EPIC 220204960: a quadruple star system containing two strongly interacting eclipsing binaries


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RAPPAPORT S., Vanderburg A., Borkovits T., Kalomeni B. , Halpern J. P. , Ngo H., ...More

MONTHLY NOTICES OF THE ROYAL ASTRONOMICAL SOCIETY, vol.467, no.2, pp.2160-2179, 2017 (Journal Indexed in SCI) identifier identifier

  • Publication Type: Article / Article
  • Volume: 467 Issue: 2
  • Publication Date: 2017
  • Doi Number: 10.1093/mnras/stx143
  • Title of Journal : MONTHLY NOTICES OF THE ROYAL ASTRONOMICAL SOCIETY
  • Page Numbers: pp.2160-2179
  • Keywords: binaries: close, binaries: eclipsing, binaries: general, binaries: visual, stars: low-mass, LOW-MASS STARS, HIERARCHICAL TRIPLE, RADIAL-VELOCITIES, LIGHT CURVES, SKY SURVEY, ORBITS, EVOLUTION, DWARFS, PERTURBATIONS, MULTIPLICITY

Abstract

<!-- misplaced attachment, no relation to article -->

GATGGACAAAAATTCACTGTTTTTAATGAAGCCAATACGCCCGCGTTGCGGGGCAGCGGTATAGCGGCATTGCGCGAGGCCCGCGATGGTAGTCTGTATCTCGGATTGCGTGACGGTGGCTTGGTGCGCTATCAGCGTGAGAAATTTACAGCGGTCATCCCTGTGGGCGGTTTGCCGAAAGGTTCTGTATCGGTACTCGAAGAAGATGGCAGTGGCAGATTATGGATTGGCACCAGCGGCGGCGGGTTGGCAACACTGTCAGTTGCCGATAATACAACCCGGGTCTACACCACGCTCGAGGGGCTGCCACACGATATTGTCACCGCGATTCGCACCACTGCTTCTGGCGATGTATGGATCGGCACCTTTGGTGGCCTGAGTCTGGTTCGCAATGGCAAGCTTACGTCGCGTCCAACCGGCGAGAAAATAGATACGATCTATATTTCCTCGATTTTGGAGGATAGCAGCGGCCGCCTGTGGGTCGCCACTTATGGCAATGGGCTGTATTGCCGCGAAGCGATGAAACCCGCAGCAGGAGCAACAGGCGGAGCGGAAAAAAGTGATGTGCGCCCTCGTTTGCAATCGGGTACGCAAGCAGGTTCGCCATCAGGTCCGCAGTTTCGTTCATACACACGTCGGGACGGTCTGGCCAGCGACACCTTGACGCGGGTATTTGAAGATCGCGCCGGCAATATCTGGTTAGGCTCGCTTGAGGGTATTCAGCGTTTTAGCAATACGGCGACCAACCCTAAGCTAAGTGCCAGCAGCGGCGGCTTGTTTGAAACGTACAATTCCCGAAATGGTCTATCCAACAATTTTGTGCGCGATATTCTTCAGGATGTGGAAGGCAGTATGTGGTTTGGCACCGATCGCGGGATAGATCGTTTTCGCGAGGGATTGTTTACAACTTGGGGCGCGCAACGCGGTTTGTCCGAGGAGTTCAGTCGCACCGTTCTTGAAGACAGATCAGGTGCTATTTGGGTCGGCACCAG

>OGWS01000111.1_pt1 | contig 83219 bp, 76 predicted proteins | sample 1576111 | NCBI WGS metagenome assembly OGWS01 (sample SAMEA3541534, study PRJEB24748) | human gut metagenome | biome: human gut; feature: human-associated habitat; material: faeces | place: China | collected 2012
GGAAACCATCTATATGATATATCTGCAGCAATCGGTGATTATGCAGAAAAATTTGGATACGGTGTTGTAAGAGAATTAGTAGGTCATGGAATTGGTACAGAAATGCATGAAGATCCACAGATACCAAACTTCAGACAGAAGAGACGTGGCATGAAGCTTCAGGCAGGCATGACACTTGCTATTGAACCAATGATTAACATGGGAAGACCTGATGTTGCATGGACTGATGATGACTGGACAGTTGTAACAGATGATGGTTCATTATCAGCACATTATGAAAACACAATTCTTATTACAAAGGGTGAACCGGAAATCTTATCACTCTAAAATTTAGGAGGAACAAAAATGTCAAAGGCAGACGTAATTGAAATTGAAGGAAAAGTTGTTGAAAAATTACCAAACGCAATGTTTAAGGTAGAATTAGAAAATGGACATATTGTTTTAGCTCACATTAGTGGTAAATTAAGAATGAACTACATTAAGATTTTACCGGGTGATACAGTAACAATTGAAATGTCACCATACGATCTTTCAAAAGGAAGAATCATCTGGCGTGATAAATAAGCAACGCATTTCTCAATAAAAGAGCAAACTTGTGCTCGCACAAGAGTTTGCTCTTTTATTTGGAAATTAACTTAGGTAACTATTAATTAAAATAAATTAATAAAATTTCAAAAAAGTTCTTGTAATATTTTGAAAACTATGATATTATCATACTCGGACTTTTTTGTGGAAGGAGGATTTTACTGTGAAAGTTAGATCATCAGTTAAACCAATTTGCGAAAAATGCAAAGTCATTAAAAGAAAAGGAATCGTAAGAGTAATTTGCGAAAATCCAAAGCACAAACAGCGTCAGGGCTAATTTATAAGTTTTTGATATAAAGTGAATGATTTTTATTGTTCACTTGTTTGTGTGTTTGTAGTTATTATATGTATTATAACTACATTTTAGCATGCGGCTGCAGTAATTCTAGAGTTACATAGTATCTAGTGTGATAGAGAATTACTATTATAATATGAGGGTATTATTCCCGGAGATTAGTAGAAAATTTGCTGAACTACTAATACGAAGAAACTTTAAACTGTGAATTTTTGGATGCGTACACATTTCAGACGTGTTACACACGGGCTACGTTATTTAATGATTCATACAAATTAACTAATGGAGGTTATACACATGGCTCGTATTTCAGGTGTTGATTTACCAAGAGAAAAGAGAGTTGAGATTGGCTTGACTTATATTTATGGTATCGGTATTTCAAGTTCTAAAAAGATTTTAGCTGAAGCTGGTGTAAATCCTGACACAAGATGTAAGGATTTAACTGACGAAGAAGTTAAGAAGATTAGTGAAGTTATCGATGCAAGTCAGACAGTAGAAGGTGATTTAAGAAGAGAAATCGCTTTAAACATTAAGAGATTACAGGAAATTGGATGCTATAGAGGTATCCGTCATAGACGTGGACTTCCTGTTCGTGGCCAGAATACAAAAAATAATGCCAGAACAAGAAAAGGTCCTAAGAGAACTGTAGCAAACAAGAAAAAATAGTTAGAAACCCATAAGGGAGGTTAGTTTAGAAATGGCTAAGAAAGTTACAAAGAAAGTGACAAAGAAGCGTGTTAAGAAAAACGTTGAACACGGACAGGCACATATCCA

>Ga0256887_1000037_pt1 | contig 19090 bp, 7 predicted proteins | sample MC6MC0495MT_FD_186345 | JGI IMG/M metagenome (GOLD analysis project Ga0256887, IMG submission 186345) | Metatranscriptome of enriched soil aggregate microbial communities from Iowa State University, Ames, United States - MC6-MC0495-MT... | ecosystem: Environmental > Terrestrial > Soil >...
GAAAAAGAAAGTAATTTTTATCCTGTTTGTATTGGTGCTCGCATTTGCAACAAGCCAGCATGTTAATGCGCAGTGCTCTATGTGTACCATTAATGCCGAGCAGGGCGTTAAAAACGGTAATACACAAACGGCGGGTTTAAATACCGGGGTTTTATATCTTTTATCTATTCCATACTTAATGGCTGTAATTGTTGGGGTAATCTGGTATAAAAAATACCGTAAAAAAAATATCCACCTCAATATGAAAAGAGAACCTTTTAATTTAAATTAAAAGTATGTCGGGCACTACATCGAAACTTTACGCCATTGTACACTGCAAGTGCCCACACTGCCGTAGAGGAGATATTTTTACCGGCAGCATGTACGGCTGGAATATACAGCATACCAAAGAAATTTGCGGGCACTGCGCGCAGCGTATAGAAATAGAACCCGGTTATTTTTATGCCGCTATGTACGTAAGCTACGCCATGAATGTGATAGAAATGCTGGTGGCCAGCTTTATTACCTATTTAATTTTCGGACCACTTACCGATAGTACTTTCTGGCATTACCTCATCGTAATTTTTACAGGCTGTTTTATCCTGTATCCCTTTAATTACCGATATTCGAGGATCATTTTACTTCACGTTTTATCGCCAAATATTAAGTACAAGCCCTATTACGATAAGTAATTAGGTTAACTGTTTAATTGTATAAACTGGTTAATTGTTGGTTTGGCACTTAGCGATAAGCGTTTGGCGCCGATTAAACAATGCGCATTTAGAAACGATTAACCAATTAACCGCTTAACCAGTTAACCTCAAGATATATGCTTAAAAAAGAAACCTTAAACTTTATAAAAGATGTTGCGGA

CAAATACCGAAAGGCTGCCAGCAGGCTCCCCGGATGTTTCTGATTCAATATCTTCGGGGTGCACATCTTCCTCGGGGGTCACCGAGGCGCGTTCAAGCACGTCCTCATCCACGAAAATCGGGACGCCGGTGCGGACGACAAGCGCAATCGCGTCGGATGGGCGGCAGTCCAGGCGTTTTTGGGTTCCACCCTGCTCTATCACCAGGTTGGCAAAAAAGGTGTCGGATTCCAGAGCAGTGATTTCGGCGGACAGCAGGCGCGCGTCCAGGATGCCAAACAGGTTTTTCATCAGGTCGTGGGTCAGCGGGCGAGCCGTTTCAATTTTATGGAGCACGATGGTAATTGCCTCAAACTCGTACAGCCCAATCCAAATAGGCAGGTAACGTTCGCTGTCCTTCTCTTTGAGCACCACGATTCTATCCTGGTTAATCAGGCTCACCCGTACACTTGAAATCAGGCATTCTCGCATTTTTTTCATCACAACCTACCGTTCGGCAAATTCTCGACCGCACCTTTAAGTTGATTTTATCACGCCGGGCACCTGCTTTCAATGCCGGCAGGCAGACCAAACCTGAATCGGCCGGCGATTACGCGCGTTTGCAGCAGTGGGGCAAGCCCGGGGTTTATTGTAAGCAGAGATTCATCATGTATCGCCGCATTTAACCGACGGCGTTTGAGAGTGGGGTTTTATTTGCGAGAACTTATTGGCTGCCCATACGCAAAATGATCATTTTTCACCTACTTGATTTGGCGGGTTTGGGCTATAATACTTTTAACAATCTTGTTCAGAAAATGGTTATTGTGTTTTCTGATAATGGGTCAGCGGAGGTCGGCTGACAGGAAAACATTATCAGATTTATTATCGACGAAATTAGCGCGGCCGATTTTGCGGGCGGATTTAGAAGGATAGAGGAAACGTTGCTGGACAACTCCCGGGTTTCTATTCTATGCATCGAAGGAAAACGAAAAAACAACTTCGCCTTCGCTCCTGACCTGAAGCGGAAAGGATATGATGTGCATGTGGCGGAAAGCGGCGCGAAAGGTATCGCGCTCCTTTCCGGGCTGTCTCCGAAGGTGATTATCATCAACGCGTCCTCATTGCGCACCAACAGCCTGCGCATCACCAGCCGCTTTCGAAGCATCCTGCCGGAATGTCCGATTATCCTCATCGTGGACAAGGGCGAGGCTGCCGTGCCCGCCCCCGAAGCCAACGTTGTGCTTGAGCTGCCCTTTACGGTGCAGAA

We present a strongly interacting quadruple system associated with the K2 target EPIC 220204960. The K2 target itself is a K-p = 12.7-mag star at T-eff -6100 K, which we designate as 'B-N' ( blue northerly image). The host of the quadruple system, however, is a K-p -17-mag star with a composite M-star spectrum, which we designate as 'R-S' ( red southerly image). With a 3.2-arcsec separation and similar radial velocities and photometric distances, 'B-N' is likely physically associated with 'R-S', making this a quintuple system, but that is incidental to our main claim of a strongly interacting quadruple system in ` R-S'. The two binaries in 'R-S' have orbital periods of 13.27 and 14.41 d, respectively, and each has an inclination angle of >= 89 degrees. From our analysis of radial-velocity ( RV) measurements, and of the photometric light curve, we conclude that all four stars are very similar with masses close to 0.4M(circle dot). Both of the binaries exhibit significant eclipse-timing variations where those of the primary and secondary eclipses 'diverge' by 0.05 d over the course of the 80-d observations. Via a systematic set of numerical simulations of quadruple systems consisting of two interacting binaries, we conclude that the outer orbital period is very likely to be between 300 and 500 d. If sufficient time is devoted to RV studies of this faint target, the outer orbit should be measurable within a year.